If you’re using Energizer’s Duo USB battery charger software to monitor your battery charging status, it’s probably a good idea to shut it down and uninstall it pronto.
The software designed to work with the Duo contains a backdoor Trojan that lets unauthorized users access a PC remotely, among other things.
The Duo was introduced in 2007; it charges nickel metal hydride batteries from both wall outlets and computer USB ports. Energizer had encouraged Duo users to download companion software that allows them to monitor the charging status of the batteries when the Duo is plugged into their PCs.
Within this software lies the Trojan, a dynamic link library (DLL) file called “Arucer.dll.” It can also list directories, send and receive files and execute programs.
The backdoor operates with full user privileges, the United States Certified Emergency Response Team (US-CERT) warned in Vulnerability Note VU#154421 about Arucer.
Arucer.dll is added to the “run” key on infected PCs, so it starts every time the computer is turned on, according to security research firm Symantec. It listens for commands from anyone who connects to the PC, then sends files or directories, or downloads or executes files.
The threat doesn’t call home after an infection, Dean Turner, director of Symantec Security Response, told TechNewsWorld. Instead, it sits on the infected PC waiting to be discovered and used by hackers.
That makes it difficult to trace hackers. “Anyone with the knowledge of this threat’s capabilities can locate an infected machine and use any of this Trojan’s features in order to execute tasks from any location,” Turner pointed out.
Since the author would have to scan various networks to locate a machine infected by this threat, then activate the Trojan, there is no IP address from which to trace the attack, Turner said.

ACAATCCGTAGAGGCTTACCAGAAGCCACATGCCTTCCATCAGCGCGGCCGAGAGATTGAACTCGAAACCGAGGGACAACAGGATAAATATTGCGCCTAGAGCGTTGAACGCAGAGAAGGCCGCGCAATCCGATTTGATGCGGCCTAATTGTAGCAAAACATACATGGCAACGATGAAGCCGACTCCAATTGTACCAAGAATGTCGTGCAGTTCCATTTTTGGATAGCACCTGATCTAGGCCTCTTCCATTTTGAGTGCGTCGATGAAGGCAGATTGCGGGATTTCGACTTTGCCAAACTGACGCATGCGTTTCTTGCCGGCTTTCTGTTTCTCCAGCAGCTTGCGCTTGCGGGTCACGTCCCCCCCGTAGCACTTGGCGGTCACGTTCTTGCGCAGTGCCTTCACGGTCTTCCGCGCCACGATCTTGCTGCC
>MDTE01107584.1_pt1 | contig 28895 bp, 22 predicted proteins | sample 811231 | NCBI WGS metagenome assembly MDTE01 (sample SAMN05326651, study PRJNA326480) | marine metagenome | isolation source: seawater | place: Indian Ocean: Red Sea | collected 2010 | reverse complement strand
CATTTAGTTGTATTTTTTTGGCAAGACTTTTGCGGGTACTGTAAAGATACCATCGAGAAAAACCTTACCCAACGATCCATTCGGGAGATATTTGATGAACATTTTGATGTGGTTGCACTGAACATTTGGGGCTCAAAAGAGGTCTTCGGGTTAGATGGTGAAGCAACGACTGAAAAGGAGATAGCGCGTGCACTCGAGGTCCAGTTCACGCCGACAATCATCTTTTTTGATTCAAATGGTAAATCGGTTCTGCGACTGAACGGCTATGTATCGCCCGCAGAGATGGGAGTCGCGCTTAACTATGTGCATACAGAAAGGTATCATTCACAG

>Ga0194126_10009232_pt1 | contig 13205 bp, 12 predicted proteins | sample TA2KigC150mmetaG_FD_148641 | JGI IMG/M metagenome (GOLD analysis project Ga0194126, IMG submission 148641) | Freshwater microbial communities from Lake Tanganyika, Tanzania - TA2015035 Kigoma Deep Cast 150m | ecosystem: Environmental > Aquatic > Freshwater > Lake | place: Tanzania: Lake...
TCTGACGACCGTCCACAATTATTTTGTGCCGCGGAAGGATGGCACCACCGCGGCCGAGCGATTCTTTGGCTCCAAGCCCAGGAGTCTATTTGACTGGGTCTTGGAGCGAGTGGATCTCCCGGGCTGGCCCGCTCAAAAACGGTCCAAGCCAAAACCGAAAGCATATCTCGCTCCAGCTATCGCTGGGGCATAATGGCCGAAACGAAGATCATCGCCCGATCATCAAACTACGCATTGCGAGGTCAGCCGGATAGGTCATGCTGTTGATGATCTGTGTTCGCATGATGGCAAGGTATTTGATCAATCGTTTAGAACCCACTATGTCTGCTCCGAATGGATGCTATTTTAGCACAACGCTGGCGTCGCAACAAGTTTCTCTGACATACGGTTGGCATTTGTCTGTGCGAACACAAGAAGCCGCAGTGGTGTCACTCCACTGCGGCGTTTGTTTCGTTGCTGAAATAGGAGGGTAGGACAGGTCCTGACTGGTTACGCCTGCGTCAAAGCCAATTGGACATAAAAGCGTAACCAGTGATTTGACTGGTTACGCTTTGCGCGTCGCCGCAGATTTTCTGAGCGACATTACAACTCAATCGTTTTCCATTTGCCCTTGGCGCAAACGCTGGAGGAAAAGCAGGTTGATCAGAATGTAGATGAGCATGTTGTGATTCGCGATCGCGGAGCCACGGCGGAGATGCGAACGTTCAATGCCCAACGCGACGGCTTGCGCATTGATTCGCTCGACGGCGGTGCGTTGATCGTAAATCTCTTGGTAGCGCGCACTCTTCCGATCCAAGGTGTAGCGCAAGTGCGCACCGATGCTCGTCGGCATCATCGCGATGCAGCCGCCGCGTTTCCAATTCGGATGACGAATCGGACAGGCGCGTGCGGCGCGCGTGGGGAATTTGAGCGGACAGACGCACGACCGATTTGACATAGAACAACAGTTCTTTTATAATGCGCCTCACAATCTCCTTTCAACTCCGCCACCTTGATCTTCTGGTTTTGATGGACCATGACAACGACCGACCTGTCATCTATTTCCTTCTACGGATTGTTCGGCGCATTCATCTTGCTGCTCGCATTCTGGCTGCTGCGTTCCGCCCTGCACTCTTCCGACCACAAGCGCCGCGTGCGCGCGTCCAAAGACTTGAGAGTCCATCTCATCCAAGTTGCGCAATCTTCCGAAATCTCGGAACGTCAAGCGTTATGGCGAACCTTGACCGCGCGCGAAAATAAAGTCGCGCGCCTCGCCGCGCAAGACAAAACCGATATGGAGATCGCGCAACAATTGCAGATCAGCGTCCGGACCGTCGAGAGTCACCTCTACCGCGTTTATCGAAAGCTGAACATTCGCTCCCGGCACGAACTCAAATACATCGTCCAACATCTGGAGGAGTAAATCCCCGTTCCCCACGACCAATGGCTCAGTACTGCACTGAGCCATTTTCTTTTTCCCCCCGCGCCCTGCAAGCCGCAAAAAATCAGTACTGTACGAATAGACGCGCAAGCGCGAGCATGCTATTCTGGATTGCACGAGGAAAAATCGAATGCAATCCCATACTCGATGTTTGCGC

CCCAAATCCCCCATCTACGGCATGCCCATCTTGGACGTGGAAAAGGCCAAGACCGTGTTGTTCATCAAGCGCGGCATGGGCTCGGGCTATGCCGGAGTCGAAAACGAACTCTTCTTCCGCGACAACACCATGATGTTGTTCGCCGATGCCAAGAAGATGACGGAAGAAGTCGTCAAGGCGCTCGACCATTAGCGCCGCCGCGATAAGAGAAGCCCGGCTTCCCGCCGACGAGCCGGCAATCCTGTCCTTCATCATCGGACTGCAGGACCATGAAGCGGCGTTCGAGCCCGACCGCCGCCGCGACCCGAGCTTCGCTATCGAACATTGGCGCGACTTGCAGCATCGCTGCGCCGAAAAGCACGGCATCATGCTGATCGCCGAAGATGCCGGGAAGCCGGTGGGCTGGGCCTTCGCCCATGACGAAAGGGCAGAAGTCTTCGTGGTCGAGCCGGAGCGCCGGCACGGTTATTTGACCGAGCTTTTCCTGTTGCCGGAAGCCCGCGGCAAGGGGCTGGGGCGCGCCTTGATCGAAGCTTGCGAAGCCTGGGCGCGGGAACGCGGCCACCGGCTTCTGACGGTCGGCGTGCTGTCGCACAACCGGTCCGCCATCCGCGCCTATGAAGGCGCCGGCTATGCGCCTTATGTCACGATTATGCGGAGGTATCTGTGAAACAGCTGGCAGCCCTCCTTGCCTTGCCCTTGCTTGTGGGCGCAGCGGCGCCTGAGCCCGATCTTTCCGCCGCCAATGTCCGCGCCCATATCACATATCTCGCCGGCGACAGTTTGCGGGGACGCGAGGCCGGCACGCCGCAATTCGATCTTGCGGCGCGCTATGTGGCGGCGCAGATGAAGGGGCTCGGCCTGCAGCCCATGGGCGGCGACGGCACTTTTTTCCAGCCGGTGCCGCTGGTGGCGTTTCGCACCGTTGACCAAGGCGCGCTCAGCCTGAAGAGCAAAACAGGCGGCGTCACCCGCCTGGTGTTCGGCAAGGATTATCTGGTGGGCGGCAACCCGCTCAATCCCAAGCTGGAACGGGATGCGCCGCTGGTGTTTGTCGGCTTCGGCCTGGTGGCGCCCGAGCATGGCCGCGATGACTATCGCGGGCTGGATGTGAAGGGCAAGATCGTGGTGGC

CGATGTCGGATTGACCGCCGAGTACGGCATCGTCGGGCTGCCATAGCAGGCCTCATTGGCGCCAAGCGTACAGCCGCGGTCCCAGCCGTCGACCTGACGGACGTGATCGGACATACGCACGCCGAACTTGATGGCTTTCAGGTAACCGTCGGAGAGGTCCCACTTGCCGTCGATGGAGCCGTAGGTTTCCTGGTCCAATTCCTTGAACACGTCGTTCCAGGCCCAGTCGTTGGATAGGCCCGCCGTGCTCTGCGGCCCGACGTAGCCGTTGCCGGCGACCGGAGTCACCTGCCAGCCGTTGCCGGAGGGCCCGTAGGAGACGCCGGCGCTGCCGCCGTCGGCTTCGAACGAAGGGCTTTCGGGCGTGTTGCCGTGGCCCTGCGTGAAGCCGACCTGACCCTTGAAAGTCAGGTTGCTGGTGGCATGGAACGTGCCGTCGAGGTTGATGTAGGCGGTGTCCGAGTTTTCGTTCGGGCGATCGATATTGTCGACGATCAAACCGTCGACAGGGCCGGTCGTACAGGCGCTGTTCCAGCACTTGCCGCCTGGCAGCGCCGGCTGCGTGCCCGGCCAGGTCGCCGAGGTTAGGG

Once it has infected a PC, the Trojan will run whether or not the Energizer charger device is plugged in.
A Trojan’s Tale
The Energizer software containing the Arucer.dll file was located on an Energizer Web site. The software was available in Windows and Mac versions, but only the Windows version had the vulnerability. Energizer has removed the Web site and discontinued the sale of the product.
The Trojan was discovered by Symantec when CERT gave it a file for analysis.
Energizer has warned buyers of its Duo charger against using the software and has suggested they uninstall it. Energizer did not respond to requests for comment by press time.
Hopping Under the Radar
Apparently, the Trojan has been around since 2007. If that’s the case, why did it go undetected for so long?
“The problem with all these Trojans is that all you have to do is change an error message or tweak them in some other way and all of a sudden their signature is changed and it won’t be detected by your antivirus software,” Carl Howe, director of anywhere computer research at the Yankee Group, told TechNewsWorld.
“Today’s malware authors spend a great deal of time and energy armoring and obfuscating their attacks in order to avoid detection,” Symantec’s Turner said. “With an ever increasing number of targeted attacks, some may avoid detection longer than others.”
While this is true, Windows developers must also shoulder part of the blame, Howe pointed out.
“The problem is as much Microsoft’s as Energizer’s,” he said. “Windows is a collection of device drivers, and it was never a secure operating system. When you’re installing a USB driver, you only get a UAC challenge and most people click ‘yes’ because there’s no right answer to that unless they know they’re doing something bad.”
UAC is User Account Control, a technology and security infrastructure Microsoft introduced with Windows Vista and Windows Server 2008. It limits application software to standard user privileges until an administrator actively authorizes an increase or elevation of privileges. However, UAC sparked a lot of complaints from Windows Vista users who were bothered by the frequent requests for approval it generated.
The feedback from the field indicates a “significant number” of systems have been cleaned up since Symantec added a solution to its antivirus product, Symantec’s Turner said.
Possible Solutions for Victims
Naturally, anyone whose PC has been infected should uninstall the application immediately.
That doesn’t finish the job, though. “Once the application is uninstalled, the malicious DLL is left behind running,” Symantec’s Turner said. “However, on a subsequent reboot of the machine, the threat is no longer running. At this point, the DLL can be removed manually.”
To remove the DLL, users have to delete the Arucer.dll file from the Windows system 32 directory.
Enterprise IT staff can block access to Port 7777, which the backdoor opens.